All facilities, structures (e.g. wall fixtures) and equipment (e.g. ropes, harnesses, slings, carabiners and chocks) used must be manufactured specifically for rock climbing/abseiling and must comply with the Australian Standards AS 2316.1-2009 for use and maintenance and International Climbing and Mountaineering Federation (UIAA) specifications.

All equipment (e.g. ropes, harnesses, slings, carabiners and chocks) manufactured specifically for rock climbing/abseiling and must comply with the Australian Standards AS 2316.1-2009 for use and maintenance and International Climbing and Mountaineering Federation (UIAA) specifications.

Equipment must be sized to match the ability and strength of students.

All equipment must be used in accordance with the manufacturer’s instructions.

A retirement schedule must be developed to replace equipment by manufacturers' nominated expiry date or when significant wear causes a hazard.

Establish and employ a process for checking for damage for all equipment used in the activity.

A log of equipment use, maintenance and inspection for each course must be kept and made available to participating schools upon request.

Equipment listed below must be manufactured for use in the context of the activity and meet the relevant EN, UIAA/CE or Australian Standard:

  • accessory cord
  • artificial fixed anchors used in artificial climbing or abseiling structures
  • ascending devices
  • belay devices appropriate to the activity and location
  • carabiners or other connectors
  • descending devices
  • dynamic rope
  • harnesses connected by a safety line (rope or tape) to an appropriate anchor point or belay where exposure to a fall exists
  • helmets
  • Lanyards
  • pulleys
  • slings
  • static rope
  • any other equipment that is part of the safety system used.

Abseiling/rappelling rope long enough for the descent and a top-rope safety rope used in addition to the abseiling/rappelling rope.

Harnesses, helmets, ropes and lanyards must be provided for all participants in line with the following standards and practices:

  • Harnesses, helmets, ropes and lanyards that meet UIAA safety standards, EN358, EN361, EN813, EN12277, AS/NZS1891.4 or equivalent
  • harnesses must be worn at all times and fitted correctly when on course, and connected by a safety line (rope or webbing/tape) to an appropriate anchor point or belay
  • helmets that meet UIAA or EN12492 standards must be correctly fitted and secured for the duration of the activity
  • the belay system or lanyard arrangement is appropriate for the expected fall factor of a climber to minimise risk of strangulation.

Appropriate vertical rescue equipment suitable for unassisted abseil, and/or haul and lower rescue techniques must be readily accessible including, but not limited to:

  • ascending devices
  • belay device
  • connectors
  • knife
  • pair of pliers or multi grips
  • pulleys
  • prusik loops
  • webbing tape
  • alloy or steel carabiners
  • rope long enough for the longest pitch
  • safety harnesses
  • slings.

Personal equipment must be provided for all participants including (but not limited to):

  • helmets correct size and fit and appropriate for protection from falling objects
  • harnesses must be worn at all times and fitted correctly
  • clothing appropriate for the activity and weather conditions
  • firmly fitting, enclosed non-slip footwear appropriate to the terrain
  • access to drinking water.

Consider using backpacks to carry equipment and edge protectors to protect ropes from abrasion damage.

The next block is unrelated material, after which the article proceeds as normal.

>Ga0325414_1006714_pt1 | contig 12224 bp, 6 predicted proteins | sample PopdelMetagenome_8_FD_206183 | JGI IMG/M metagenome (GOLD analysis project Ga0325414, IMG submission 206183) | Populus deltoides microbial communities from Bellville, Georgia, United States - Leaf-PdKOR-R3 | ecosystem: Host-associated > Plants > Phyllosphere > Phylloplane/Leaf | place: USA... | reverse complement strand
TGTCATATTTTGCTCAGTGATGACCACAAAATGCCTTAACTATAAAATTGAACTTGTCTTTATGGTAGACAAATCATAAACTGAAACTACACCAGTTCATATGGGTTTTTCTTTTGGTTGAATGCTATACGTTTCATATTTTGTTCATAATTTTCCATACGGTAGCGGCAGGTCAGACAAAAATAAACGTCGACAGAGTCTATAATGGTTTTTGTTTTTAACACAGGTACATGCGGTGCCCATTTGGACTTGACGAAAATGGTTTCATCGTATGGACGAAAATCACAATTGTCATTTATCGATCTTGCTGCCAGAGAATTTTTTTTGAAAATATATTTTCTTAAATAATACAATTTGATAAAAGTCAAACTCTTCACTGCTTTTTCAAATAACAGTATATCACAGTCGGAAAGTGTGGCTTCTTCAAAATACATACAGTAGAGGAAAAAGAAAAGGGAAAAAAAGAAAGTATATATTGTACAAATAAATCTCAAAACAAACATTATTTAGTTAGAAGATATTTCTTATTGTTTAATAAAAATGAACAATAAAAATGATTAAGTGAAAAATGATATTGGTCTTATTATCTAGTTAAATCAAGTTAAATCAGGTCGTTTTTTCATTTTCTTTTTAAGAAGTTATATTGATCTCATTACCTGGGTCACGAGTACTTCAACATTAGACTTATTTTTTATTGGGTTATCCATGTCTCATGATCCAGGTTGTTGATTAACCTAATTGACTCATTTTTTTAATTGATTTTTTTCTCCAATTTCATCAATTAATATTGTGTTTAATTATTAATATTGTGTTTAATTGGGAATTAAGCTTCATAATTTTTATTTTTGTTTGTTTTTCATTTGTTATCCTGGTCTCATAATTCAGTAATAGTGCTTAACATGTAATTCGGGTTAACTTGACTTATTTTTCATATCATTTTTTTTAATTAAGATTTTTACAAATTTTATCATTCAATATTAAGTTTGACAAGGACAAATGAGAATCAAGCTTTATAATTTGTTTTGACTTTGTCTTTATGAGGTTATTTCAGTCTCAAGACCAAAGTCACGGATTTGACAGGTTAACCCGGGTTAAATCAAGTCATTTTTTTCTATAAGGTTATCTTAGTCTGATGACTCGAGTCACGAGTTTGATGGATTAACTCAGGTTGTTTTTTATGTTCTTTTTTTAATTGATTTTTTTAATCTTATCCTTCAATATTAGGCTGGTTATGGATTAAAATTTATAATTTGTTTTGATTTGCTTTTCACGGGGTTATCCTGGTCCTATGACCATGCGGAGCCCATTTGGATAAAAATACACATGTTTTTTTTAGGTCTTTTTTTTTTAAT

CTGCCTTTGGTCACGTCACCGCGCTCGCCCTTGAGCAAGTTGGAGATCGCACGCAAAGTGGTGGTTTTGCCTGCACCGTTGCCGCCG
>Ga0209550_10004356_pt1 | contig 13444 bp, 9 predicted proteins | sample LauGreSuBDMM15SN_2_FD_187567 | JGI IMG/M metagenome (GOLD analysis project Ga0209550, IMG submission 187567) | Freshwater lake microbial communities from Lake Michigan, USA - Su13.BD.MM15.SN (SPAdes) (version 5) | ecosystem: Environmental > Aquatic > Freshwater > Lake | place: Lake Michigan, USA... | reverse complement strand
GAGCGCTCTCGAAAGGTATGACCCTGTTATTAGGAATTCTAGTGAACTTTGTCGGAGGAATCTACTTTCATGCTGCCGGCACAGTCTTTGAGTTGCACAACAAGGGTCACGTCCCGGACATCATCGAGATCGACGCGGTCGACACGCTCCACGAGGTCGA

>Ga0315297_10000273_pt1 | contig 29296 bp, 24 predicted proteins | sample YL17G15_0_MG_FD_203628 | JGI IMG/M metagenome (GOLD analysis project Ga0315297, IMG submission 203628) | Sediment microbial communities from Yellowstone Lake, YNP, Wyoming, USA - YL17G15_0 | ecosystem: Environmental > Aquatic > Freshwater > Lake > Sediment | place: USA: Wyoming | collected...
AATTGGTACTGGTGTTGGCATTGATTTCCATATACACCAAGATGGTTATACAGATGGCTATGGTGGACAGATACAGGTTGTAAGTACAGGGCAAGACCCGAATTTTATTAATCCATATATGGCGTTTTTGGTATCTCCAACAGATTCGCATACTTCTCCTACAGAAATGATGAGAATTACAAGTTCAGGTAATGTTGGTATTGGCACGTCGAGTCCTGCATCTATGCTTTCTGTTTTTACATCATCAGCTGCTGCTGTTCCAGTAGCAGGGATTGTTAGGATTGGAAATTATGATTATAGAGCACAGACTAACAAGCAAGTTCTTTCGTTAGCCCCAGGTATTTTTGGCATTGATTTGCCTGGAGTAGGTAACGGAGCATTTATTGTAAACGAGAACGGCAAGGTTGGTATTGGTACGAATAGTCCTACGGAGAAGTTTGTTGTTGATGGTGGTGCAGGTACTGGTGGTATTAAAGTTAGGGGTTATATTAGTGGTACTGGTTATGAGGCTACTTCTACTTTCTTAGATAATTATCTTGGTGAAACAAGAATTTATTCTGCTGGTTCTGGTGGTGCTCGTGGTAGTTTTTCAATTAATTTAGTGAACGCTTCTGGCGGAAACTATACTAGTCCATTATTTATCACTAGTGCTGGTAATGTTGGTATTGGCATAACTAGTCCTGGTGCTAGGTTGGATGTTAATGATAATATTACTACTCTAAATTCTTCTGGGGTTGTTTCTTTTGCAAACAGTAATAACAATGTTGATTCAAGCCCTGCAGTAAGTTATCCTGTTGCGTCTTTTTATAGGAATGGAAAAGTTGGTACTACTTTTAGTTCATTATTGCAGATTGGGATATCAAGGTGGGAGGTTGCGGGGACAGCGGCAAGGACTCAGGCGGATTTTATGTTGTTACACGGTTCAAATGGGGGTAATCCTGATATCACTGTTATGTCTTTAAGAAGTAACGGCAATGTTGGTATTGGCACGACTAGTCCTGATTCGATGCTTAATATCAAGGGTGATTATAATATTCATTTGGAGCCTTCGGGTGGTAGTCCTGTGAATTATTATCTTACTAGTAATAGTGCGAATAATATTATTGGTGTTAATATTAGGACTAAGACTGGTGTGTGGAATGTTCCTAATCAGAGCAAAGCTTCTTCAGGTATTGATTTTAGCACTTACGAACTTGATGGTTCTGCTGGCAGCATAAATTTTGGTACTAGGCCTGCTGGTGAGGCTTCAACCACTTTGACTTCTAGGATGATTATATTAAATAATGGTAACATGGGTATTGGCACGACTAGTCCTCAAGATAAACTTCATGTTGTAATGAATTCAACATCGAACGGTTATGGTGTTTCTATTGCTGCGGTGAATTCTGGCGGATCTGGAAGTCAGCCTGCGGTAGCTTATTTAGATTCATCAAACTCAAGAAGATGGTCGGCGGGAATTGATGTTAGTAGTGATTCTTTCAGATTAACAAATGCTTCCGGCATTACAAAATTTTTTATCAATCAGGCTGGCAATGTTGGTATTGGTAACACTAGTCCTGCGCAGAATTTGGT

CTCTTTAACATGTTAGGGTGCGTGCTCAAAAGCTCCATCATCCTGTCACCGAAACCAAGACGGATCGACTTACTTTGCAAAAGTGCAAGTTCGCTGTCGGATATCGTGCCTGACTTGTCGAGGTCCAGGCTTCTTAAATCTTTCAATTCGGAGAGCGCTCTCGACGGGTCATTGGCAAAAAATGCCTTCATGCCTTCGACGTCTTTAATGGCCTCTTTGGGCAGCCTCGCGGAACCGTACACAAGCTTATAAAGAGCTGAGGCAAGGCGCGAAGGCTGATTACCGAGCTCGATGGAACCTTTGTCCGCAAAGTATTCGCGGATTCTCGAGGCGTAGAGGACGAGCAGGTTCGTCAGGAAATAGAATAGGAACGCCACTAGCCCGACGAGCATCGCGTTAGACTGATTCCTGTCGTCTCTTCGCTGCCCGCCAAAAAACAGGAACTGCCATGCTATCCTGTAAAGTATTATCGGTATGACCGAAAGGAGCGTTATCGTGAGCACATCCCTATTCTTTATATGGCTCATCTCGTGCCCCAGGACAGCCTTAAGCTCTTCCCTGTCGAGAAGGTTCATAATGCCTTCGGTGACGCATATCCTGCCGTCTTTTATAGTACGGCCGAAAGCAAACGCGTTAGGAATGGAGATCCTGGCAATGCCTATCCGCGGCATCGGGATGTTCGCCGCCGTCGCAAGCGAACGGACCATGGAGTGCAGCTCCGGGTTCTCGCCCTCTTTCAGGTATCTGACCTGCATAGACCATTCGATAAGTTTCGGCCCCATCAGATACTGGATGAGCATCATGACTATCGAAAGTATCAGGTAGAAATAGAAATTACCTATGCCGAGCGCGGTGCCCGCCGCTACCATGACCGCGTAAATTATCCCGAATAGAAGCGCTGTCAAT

Matting/soft fall of sufficient density to absorb body impact on the floor must be at the base of the climbing wall in accordance with AS2316.1-2009.

Base of climbs/abseils must be cleared of potential hazards.

Hazards and controls

Further to those listed, include any additional hazards and control measures considering the local context of the activity.

Environmental hazards
Control measures
Environmental conditions

The school’s sun safety strategy must be followed if participating outside.

Follow the managing excessive heat in schools guidelines when participating in very hot or extreme heat conditions.

Monitor participants for cold related illness (e.g. hypothermia) in cold weather conditions.

Ensure drink breaks occur regularly. Make water available for individual participants between drink breaks.

Facilities and equipment hazards Control measures
Falling from height
Assess and manage risks associated with working at heights.
Faulty or dangerous equipment

Remove any equipment from the activity area that poses a risk to participants.

Ensure all safety equipment is in place and in good condition.

Student considerations Control measures
Injury Students aware of the location of emergency and first-aid equipment.
Physical exertion
Exhaustion and fatigue
Monitor students for signs of fear, hesitancy, loss of balance, fatigue, disorientation and/or exhaustion.
Student issues

Conduct appropriate lead-up activities (e.g. trust, cooperation, communication).

Provide suitable options to allow 'challenge by choice'.

Provide scaffolded experiences to build participant skill level, knowledge and experience.

Adopt a system of signals to clearly communicate the need for assistance if in difficulty.

Guide students through an activity or provide a demonstration prior to undertaking the activity.

Remove accessories (e.g. jewellery) before participating.

Ensure fingernails and hair do not pose a hazard.

Implement procedures (e.g. buddy system, roll marking mechanisms) to account for all participants.


Have students wear easily identifiable clothing (e.g. high visibility rash vest). 

Ensure staff can easily recognise those students with health support needs and are familiar with their needs.


Abseiling: descending vertical or near vertical natural surfaces or artificial surfaces using ropes and descending friction devices to manage the descent. It is also known as rappelling.

Belaying: refers to a variety of techniques used in climbing to exert friction on a climbing rope so that a falling climber does not fall very far.

Climbing: ascending, traversing or descending vertical or near vertical natural surfaces or artificial surfaces. (Also see Rock climbing).

Lead climbing: where the climber ascends a pitch while periodically attaching their rope to fixed or removable protection.

Multi-pitch: a section of a natural surface or artificial surface that to ascend, traverse or descend, progress is made by using more than one pitch and establishing belay systems mid route.

Rock climbing: ascending, traversing or descending vertical or near vertical natural surfaces. At times also used to describe climbing on artificial surfaces (also see climbing).

Single-pitch: a section of a natural surface or artificial surface that requires no greater than one length of rope to ascend, traverse or descend.

Top rope climbing: climbing where the belay system has its anchor or anchor system at the top of the pitch and uses either a top belay or bottom belay.

Webbing/tape: climbing specific tubular nylon webbing pressed flat. It is very strong. It can be made of Spectra/Dyneema or in combination with nylon.


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Last updated 18 April 2023